Prime Minister Justin Trudeau met with journalists, including CBC’s Tom Parry, on Tuesday. 3:02

Trudeau said the report highlights the need to improve standards of care for seniors in long-term care homes across the country, and said the federal government will support provincial efforts to achieve this. ‘to come up. Long-term care falls under provincial jurisdiction.

“We need to take better care of the people who built this country,” said Trudeau. “The greatest generation crossed us during the Second World War. We must be there to support them properly during this global crisis. “

More than 1,675 soldiers have been mobilized to support five long-term care homes in Ontario and 25 others in Quebec. Their duties include helping residents with daily needs, cleaning the facilities and distributing meals.

It is unclear whether similar allegations of abuse have been made in long-term care facilities in Quebec. The Federal Ministry of Public Security has stated that a similar assessment is being prepared for this much larger operation.

Trudeau said that Ontario and Quebec have requested that the deployment of troops to long-term care homes be extended until the end of June.

In addition to the Orchard Villa in Pickering, Altamont Care Community in Scarborough and Eatonville Care Center in Etobicoke, the troops also help at Hawthorne Place in North York and Holland Christian Homes Grace Manor in Brampton.

A presentation from the Department of National Defense slide show, released along with the assessments, shows that the Ontario government has 27 homes for the elderly “severely affected” by the pandemic and that provincial authorities want the military to move in different establishments as existing establishments are stabilized.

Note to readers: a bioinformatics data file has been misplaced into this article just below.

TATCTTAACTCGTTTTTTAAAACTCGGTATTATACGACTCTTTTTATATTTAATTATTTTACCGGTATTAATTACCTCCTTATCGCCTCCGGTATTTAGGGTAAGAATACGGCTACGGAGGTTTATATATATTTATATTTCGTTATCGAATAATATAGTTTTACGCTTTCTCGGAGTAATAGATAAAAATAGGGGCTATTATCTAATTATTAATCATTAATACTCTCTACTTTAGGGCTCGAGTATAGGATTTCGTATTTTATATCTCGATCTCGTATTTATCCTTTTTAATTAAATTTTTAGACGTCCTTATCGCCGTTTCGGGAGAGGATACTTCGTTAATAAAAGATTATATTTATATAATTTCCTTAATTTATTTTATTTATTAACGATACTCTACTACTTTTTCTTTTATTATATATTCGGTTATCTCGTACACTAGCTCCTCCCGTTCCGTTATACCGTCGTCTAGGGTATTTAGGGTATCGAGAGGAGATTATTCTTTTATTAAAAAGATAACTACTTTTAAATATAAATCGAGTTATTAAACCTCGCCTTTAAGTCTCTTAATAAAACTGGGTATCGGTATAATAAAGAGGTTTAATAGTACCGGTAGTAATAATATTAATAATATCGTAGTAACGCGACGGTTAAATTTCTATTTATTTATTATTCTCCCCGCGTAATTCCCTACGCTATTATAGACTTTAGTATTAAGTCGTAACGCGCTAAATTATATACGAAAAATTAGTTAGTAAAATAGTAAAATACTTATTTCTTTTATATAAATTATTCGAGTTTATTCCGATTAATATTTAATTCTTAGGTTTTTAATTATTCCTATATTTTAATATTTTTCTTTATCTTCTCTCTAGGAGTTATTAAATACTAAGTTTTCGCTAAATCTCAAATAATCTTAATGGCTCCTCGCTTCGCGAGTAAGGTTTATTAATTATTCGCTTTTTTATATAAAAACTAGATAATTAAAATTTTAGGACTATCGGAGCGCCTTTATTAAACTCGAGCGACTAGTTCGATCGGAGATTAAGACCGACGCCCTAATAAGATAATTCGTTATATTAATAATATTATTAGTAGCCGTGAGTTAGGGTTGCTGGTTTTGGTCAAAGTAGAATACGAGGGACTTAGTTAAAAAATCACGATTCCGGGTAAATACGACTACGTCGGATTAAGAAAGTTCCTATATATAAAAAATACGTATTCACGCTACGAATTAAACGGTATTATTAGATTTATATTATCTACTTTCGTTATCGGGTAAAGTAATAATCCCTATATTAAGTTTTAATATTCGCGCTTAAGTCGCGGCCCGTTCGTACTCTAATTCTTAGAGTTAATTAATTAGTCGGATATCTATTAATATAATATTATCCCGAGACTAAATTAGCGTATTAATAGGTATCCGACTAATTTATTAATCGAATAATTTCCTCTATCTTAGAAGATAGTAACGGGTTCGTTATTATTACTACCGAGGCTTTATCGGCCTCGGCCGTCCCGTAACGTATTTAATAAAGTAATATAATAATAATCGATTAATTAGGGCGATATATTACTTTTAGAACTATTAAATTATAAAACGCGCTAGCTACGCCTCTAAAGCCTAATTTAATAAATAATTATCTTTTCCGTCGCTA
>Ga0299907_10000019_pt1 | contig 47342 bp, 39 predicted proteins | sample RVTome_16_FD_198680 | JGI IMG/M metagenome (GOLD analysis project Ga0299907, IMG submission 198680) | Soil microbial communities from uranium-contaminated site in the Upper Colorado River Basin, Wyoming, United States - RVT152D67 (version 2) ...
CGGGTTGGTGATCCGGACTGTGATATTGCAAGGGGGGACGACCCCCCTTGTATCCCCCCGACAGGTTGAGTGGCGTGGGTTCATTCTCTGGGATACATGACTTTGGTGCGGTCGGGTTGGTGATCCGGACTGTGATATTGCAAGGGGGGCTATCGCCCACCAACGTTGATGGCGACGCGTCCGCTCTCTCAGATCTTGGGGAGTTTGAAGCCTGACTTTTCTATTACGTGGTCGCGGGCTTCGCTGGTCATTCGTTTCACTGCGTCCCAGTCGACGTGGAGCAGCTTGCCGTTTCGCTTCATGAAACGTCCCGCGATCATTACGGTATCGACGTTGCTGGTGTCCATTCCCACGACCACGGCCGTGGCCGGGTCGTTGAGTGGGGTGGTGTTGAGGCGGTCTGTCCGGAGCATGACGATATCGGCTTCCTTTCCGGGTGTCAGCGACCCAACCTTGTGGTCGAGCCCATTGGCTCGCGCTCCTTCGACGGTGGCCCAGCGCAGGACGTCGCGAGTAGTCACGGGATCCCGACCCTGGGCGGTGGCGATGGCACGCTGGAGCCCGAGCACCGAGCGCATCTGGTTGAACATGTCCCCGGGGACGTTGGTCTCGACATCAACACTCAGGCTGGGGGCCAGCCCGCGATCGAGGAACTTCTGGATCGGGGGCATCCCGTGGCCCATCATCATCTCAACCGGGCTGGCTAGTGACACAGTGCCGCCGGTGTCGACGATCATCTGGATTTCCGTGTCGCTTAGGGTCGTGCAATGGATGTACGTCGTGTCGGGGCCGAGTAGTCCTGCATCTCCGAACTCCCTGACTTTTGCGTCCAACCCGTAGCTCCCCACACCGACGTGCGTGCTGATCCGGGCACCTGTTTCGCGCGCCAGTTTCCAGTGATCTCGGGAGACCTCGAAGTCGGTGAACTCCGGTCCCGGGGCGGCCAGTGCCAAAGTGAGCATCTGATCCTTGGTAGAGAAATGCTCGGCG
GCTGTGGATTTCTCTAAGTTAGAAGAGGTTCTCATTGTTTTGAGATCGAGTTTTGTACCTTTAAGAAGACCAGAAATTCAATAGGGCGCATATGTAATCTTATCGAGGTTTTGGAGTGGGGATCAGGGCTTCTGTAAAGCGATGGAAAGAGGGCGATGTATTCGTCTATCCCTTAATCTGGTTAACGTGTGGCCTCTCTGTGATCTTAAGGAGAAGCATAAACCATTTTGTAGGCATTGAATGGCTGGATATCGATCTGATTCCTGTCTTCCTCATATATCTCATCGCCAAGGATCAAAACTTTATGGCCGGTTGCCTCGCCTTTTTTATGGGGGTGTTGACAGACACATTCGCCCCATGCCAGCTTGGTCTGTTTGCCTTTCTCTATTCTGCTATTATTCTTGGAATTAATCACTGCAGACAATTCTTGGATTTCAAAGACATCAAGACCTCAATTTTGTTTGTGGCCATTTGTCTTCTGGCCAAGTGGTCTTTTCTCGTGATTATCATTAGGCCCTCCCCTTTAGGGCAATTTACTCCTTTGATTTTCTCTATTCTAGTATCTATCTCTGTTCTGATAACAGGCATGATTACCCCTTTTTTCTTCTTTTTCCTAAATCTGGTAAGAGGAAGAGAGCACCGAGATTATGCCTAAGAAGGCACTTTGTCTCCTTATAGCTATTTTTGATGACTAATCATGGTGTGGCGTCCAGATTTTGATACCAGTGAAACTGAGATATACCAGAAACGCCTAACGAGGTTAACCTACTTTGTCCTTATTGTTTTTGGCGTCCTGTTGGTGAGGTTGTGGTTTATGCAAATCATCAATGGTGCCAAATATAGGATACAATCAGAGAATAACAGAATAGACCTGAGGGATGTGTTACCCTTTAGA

A class action lawsuit was filed against Villa Orchard on Monday, alleging that the spread of COVID-19 into the home was “an unnecessary tragedy that has now caused 77 deaths and more than 200 residents’ infections.”

CBC News has obtained a copy of the statement. None of the allegations have been proven in court.

“Orchard Villa was not prepared for the COVID-19 outbreak and did not have adequate policies and procedures to prevent the spread of COVID-19,” said lawyer Gary Will, who filed a class action. .

“The results of this incompetence have been devastating for the residents of Orchard Villa. “

Sylvia Lyon of Pickering, Ontario, lost her mother, Ursula Drehlich, a resident of the house, on April 23 and will act as the principal complainant in this matter.

The lawsuit alleges that Orchard Villa continued to allow residents to sit together for meals after the Ontario government released strict physical distance guidelines in late March.